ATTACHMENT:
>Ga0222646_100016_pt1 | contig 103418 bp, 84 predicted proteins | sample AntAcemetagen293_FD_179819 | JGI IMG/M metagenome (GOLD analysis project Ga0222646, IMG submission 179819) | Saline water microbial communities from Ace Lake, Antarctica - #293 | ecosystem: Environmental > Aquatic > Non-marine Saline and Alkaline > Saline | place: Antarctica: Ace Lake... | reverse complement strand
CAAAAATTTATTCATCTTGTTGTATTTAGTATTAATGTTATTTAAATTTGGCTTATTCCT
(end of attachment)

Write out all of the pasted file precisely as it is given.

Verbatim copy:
>Ga0222646_100016_pt1 | contig 103418 bp, 84 predicted proteins | sample AntAcemetagen293_FD_179819 | JGI IMG/M metagenome (GOLD analysis project Ga0222646, IMG submission 179819) | Saline water microbial communities from Ace Lake, Antarctica - #293 | ecosystem: Environmental > Aquatic > Non-marine Saline and Alkaline > Saline | place: Antarctica: Ace Lake... | reverse complement strand
CAAAAATTTATTCATCTTGTTGTATTTAGTATTAATGTTATTTAAATTTGGCTTATTCCT